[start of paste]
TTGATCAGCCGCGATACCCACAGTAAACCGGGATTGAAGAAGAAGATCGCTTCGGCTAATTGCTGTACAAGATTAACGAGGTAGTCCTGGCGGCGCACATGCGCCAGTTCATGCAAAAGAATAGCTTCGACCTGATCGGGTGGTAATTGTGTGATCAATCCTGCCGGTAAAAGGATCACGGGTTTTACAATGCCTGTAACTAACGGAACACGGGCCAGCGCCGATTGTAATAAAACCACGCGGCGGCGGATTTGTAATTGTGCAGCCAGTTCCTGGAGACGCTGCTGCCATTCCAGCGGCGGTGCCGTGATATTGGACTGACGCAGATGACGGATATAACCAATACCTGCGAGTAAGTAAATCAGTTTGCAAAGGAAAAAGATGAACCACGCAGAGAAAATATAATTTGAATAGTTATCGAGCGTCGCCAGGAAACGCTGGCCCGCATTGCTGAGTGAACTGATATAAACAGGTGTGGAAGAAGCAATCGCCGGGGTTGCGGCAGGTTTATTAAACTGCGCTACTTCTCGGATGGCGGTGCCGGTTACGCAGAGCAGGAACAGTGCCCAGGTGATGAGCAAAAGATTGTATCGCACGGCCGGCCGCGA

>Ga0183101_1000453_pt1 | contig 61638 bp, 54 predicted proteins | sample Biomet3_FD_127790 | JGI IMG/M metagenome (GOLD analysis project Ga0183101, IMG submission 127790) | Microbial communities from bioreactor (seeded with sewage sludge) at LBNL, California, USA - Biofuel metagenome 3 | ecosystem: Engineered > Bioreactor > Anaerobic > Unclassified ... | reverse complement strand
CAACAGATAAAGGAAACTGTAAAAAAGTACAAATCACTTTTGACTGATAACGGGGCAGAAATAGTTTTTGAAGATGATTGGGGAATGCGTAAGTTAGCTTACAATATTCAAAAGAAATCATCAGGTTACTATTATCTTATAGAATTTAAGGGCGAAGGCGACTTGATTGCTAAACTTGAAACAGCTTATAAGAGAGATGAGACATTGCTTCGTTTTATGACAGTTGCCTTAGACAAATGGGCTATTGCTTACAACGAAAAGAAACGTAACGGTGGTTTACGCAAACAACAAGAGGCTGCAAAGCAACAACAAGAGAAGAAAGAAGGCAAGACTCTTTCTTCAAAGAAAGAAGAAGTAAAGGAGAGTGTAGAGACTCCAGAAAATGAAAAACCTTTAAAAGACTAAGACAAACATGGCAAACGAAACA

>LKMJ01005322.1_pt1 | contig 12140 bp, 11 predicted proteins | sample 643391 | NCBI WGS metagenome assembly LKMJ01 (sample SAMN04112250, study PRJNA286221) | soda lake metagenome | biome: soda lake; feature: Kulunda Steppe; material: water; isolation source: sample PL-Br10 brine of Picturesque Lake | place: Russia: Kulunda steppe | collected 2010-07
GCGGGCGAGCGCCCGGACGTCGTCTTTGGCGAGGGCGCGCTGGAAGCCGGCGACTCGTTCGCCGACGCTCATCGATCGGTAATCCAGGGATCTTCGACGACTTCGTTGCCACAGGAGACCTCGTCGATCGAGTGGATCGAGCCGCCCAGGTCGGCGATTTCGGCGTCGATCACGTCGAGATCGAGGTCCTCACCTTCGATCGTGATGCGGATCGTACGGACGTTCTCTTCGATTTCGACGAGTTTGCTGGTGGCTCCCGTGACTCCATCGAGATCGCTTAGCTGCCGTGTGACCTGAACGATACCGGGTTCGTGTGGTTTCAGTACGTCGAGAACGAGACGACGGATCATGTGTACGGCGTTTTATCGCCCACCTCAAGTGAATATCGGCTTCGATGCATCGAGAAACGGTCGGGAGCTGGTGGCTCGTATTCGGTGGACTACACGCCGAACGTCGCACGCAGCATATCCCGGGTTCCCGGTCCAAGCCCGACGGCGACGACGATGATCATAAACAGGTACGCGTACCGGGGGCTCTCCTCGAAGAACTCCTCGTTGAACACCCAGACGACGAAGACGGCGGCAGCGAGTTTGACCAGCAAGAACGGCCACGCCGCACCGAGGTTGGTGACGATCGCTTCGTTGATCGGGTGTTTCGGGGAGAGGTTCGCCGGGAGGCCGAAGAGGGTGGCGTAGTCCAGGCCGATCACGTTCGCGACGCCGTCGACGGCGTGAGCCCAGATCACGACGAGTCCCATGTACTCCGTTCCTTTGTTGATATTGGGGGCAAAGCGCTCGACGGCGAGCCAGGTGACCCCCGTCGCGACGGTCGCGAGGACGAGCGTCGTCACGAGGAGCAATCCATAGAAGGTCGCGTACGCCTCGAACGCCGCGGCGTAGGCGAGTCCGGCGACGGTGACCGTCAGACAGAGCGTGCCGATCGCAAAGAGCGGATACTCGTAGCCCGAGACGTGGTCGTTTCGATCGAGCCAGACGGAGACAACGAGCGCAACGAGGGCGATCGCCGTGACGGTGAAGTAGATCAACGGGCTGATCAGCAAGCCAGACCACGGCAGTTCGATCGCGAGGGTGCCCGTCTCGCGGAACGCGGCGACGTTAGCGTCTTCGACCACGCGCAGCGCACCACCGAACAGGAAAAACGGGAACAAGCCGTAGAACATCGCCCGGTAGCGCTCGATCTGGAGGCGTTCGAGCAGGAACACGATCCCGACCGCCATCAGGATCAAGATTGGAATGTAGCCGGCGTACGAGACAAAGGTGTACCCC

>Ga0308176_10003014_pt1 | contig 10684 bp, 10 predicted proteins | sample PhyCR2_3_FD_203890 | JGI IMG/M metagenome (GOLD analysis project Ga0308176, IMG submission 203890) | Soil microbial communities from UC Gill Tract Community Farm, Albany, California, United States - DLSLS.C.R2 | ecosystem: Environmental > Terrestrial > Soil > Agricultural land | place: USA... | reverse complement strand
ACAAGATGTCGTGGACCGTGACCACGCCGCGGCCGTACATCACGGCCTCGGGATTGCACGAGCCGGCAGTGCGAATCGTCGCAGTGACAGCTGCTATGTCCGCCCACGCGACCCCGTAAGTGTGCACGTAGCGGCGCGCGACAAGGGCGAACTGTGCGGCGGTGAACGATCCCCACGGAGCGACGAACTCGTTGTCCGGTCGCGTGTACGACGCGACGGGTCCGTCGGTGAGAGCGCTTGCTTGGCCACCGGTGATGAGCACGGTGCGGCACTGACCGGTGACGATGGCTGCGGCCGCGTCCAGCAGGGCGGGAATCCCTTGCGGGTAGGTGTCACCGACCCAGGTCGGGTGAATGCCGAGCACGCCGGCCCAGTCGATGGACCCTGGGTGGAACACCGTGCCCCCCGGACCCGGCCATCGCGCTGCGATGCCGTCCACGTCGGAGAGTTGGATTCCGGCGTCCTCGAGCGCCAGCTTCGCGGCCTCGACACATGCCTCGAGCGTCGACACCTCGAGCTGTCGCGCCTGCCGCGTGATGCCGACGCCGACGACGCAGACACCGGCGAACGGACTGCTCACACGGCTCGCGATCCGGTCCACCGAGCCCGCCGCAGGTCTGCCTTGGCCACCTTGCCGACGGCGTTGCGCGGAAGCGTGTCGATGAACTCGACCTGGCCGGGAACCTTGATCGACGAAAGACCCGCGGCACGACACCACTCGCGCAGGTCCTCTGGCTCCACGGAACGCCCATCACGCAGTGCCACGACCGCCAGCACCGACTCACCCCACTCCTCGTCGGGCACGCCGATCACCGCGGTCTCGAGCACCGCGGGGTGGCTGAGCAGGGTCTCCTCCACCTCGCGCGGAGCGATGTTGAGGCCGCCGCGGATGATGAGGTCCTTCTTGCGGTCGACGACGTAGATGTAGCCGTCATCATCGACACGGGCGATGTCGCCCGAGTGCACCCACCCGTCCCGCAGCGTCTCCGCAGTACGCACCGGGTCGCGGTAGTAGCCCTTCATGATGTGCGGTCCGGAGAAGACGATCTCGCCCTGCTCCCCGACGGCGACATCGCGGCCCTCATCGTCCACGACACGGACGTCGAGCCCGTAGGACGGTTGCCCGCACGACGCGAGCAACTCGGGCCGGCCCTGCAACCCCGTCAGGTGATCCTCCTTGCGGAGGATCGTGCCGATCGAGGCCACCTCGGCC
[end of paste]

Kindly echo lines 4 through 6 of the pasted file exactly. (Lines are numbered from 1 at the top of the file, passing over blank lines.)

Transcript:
>LKMJ01005322.1_pt1 | contig 12140 bp, 11 predicted proteins | sample 643391 | NCBI WGS metagenome assembly LKMJ01 (sample SAMN04112250, study PRJNA286221) | soda lake metagenome | biome: soda lake; feature: Kulunda Steppe; material: water; isolation source: sample PL-Br10 brine of Picturesque Lake | place: Russia: Kulunda steppe | collected 2010-07
GCGGGCGAGCGCCCGGACGTCGTCTTTGGCGAGGGCGCGCTGGAAGCCGGCGACTCGTTCGCCGACGCTCATCGATCGGTAATCCAGGGATCTTCGACGACTTCGTTGCCACAGGAGACCTCGTCGATCGAGTGGATCGAGCCGCCCAGGTCGGCGATTTCGGCGTCGATCACGTCGAGATCGAGGTCCTCACCTTCGATCGTGATGCGGATCGTACGGACGTTCTCTTCGATTTCGACGAGTTTGCTGGTGGCTCCCGTGACTCCATCGAGATCGCTTAGCTGCCGTGTGACCTGAACGATACCGGGTTCGTGTGGTTTCAGTACGTCGAGAACGAGACGACGGATCATGTGTACGGCGTTTTATCGCCCACCTCAAGTGAATATCGGCTTCGATGCATCGAGAAACGGTCGGGAGCTGGTGGCTCGTATTCGGTGGACTACACGCCGAACGTCGCACGCAGCATATCCCGGGTTCCCGGTCCAAGCCCGACGGCGACGACGATGATCATAAACAGGTACGCGTACCGGGGGCTCTCCTCGAAGAACTCCTCGTTGAACACCCAGACGACGAAGACGGCGGCAGCGAGTTTGACCAGCAAGAACGGCCACGCCGCACCGAGGTTGGTGACGATCGCTTCGTTGATCGGGTGTTTCGGGGAGAGGTTCGCCGGGAGGCCGAAGAGGGTGGCGTAGTCCAGGCCGATCACGTTCGCGACGCCGTCGACGGCGTGAGCCCAGATCACGACGAGTCCCATGTACTCCGTTCCTTTGTTGATATTGGGGGCAAAGCGCTCGACGGCGAGCCAGGTGACCCCCGTCGCGACGGTCGCGAGGACGAGCGTCGTCACGAGGAGCAATCCATAGAAGGTCGCGTACGCCTCGAACGCCGCGGCGTAGGCGAGTCCGGCGACGGTGACCGTCAGACAGAGCGTGCCGATCGCAAAGAGCGGATACTCGTAGCCCGAGACGTGGTCGTTTCGATCGAGCCAGACGGAGACAACGAGCGCAACGAGGGCGATCGCCGTGACGGTGAAGTAGATCAACGGGCTGATCAGCAAGCCAGACCACGGCAGTTCGATCGCGAGGGTGCCCGTCTCGCGGAACGCGGCGACGTTAGCGTCTTCGACCACGCGCAGCGCACCACCGAACAGGAAAAACGGGAACAAGCCGTAGAACATCGCCCGGTAGCGCTCGATCTGGAGGCGTTCGAGCAGGAACACGATCCCGACCGCCATCAGGATCAAGATTGGAATGTAGCCGGCGTACGAGACAAAGGTGTACCCC

>Ga0308176_10003014_pt1 | contig 10684 bp, 10 predicted proteins | sample PhyCR2_3_FD_203890 | JGI IMG/M metagenome (GOLD analysis project Ga0308176, IMG submission 203890) | Soil microbial communities from UC Gill Tract Community Farm, Albany, California, United States - DLSLS.C.R2 | ecosystem: Environmental > Terrestrial > Soil > Agricultural land | place: USA... | reverse complement strand